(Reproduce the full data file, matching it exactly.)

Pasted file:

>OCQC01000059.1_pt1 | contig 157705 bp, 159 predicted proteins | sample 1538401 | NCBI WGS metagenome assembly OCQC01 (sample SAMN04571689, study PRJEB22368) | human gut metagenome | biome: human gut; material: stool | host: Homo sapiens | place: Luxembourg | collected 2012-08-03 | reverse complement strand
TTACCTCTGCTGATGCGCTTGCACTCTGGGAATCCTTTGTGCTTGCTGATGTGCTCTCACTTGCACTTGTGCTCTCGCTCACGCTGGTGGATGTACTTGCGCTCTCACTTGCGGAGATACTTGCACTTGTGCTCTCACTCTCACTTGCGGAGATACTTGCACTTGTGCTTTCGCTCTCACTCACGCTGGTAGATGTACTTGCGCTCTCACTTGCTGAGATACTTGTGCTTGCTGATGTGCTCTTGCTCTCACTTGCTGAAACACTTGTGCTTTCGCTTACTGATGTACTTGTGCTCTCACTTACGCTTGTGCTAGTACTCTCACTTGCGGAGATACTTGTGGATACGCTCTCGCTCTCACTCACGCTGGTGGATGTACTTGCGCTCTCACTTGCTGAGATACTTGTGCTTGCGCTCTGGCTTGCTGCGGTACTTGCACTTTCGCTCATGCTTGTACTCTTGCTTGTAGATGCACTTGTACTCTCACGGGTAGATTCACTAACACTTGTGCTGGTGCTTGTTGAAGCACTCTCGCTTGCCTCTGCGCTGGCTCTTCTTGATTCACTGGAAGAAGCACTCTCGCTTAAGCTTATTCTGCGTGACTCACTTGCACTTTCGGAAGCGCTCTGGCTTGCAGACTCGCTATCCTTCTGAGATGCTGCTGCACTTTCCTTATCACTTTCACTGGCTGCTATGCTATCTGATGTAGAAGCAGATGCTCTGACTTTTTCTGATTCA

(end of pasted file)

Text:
>OCQC01000059.1_pt1 | contig 157705 bp, 159 predicted proteins | sample 1538401 | NCBI WGS metagenome assembly OCQC01 (sample SAMN04571689, study PRJEB22368) | human gut metagenome | biome: human gut; material: stool | host: Homo sapiens | place: Luxembourg | collected 2012-08-03 | reverse complement strand
TTACCTCTGCTGATGCGCTTGCACTCTGGGAATCCTTTGTGCTTGCTGATGTGCTCTCACTTGCACTTGTGCTCTCGCTCACGCTGGTGGATGTACTTGCGCTCTCACTTGCGGAGATACTTGCACTTGTGCTCTCACTCTCACTTGCGGAGATACTTGCACTTGTGCTTTCGCTCTCACTCACGCTGGTAGATGTACTTGCGCTCTCACTTGCTGAGATACTTGTGCTTGCTGATGTGCTCTTGCTCTCACTTGCTGAAACACTTGTGCTTTCGCTTACTGATGTACTTGTGCTCTCACTTACGCTTGTGCTAGTACTCTCACTTGCGGAGATACTTGTGGATACGCTCTCGCTCTCACTCACGCTGGTGGATGTACTTGCGCTCTCACTTGCTGAGATACTTGTGCTTGCGCTCTGGCTTGCTGCGGTACTTGCACTTTCGCTCATGCTTGTACTCTTGCTTGTAGATGCACTTGTACTCTCACGGGTAGATTCACTAACACTTGTGCTGGTGCTTGTTGAAGCACTCTCGCTTGCCTCTGCGCTGGCTCTTCTTGATTCACTGGAAGAAGCACTCTCGCTTAAGCTTATTCTGCGTGACTCACTTGCACTTTCGGAAGCGCTCTGGCTTGCAGACTCGCTATCCTTCTGAGATGCTGCTGCACTTTCCTTATCACTTTCACTGGCTGCTATGCTATCTGATGTAGAAGCAGATGCTCTGACTTTTTCTGATTCA